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Weight Training for Beginners

Weight training for beginners demands a slightly different approach, compared to someone who's more experienced in the gym. To gain muscle mass naturally your workouts need to be shorter, and focused on only one muscle group at a time. Also, before slapping on some heavy weights, you'll want to start with the lightest available weights and work your way up gradually.

Weight training for beginners requires concentrating on improvement of form for the first couple of months of working out. During this time, only the most basic of weight training exercises should be performed. A traditional muscle building program will generally last you 2-3 months, and I recommend completing three of these programs before moving on to heftier loads (20 kg plates, 40+ pound dumbbells, etc).

An advantage to using slightly lighter weights is that you'll learn early on how to listen to your body, not to mention remain in control throughout the exercise. You may also discover that using light-to-moderately-heavy weights works extremely well for you. It did and continues to work for me. I unfortunately found out about this unintentionally, when I was forced to ease up on the poundage after suffering a lower back injury. Ironically, my little accident was the result of a heavy barbell curl.

In my opinion, the most noteworthy benefit to this approach is that you'll understand your body better. It's a good habit that will extend to your nutritional intake, and amount of rest needed to recover and grow. Always listen to your body and to yourself in general, as it's the most precise tool you have. My only hope is that this website will inspire you to do just that.

Concerning which specific 'types' of exercises to perform, I'll give you a very brief, straight-forward summary. Right off the bat, I should tell you that if you are a member of a gym which offers a variety of equipment - USE IT! The human body wants to experience different movements, whether compound or isolation {Note: Static exercises also have their place in muscle-building, and can be a viable alternative to traditional training methods}. Try to include an equal balance of free weights (meaning dumbbells and barbells), machines, cable pulley systems, and bodyweight exercises in your program. If you train at home, a simple multi-station and/or some free weights could work wonders for you. Almost any movement can be emulated somehow using free weights and a reclinable bench (or stability ball).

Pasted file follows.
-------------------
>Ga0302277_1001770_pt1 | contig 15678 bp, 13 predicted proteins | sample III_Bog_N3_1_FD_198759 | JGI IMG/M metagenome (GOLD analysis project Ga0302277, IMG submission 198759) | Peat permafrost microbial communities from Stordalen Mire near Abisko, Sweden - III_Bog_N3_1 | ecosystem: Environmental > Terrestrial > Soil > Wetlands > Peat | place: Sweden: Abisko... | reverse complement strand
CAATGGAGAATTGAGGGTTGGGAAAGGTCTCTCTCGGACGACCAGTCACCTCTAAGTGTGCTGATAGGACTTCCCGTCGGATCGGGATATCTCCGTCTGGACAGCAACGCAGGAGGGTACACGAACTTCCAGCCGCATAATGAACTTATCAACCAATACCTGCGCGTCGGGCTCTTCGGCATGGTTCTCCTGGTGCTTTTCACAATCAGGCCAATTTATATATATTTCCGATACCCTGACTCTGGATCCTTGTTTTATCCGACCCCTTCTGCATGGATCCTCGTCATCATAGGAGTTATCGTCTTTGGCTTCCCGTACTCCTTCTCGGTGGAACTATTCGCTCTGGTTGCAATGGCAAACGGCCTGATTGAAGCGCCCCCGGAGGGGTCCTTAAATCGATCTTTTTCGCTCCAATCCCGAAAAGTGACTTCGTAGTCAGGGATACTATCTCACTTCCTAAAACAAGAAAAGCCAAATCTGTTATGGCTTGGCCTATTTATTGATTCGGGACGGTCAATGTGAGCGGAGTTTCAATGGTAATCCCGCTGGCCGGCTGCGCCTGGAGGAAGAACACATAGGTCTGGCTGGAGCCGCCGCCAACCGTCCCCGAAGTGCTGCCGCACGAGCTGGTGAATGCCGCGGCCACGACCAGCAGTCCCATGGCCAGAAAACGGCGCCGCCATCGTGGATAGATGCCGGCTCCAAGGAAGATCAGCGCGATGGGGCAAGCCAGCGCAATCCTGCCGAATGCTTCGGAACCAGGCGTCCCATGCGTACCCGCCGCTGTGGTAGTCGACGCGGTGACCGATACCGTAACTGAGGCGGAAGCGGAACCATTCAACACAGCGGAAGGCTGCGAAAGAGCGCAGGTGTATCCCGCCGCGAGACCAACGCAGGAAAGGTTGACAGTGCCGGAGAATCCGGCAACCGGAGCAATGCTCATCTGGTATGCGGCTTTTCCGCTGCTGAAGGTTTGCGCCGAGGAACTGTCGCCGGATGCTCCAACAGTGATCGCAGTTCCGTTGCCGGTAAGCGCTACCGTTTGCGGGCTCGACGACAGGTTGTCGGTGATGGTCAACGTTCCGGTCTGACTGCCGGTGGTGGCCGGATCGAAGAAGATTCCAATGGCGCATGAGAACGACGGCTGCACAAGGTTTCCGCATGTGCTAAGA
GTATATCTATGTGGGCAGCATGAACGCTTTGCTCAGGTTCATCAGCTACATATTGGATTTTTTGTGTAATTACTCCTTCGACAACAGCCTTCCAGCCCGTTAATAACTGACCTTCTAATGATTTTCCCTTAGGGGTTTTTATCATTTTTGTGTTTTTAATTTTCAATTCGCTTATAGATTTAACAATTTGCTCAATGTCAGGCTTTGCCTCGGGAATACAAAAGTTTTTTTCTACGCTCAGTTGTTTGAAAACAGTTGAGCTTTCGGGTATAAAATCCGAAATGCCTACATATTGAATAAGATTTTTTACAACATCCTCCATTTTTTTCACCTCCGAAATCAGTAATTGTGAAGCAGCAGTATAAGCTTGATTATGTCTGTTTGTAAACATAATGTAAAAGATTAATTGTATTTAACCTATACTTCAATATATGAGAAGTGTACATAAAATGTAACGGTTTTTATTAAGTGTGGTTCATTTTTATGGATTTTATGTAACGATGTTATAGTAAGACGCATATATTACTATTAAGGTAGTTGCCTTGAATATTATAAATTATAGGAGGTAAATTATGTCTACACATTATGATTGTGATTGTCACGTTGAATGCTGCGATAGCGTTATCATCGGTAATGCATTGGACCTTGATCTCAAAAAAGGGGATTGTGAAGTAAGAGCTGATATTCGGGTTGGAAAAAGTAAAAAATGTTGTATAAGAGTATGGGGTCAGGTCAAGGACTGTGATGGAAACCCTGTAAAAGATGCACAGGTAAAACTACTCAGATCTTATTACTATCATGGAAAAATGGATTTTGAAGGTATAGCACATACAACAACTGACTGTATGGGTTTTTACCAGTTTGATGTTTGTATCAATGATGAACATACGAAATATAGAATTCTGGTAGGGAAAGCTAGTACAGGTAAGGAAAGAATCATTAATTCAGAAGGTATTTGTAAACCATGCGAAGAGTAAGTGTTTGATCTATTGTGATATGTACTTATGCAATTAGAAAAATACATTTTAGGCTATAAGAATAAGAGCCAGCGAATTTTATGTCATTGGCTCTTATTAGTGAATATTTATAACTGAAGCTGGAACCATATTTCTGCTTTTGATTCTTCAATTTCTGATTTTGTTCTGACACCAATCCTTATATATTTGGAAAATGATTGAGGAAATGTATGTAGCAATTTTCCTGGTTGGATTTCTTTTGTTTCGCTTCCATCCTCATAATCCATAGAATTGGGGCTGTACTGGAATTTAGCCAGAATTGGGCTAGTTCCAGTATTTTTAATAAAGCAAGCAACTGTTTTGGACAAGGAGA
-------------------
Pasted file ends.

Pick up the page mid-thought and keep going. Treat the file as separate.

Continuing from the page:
I would imagine that even though your overall goal is to build muscle, you may also want to have good symmetry and proportions. Weight training for beginners, therefore, should entail using one exercise for each part of a muscle group. Let's use the pectoralis/chest as an example, which is separated between upper, lower, middle (horizontal), and middle (vertical) parts; Incline presses work the upper chest, flat presses (including standard push-ups) work the middle (horizontal) area, decline presses work the lower part of the pectoralis (often referred to as pectoral muscles, pectorals, or simply pecs), and finally, any type of fly exercise works the middle (vertical) part of the chest.

Note: Whenever possible, have an experienced personal trainer, gym instructor, workout partner, or spotter there to guide you through the exercises.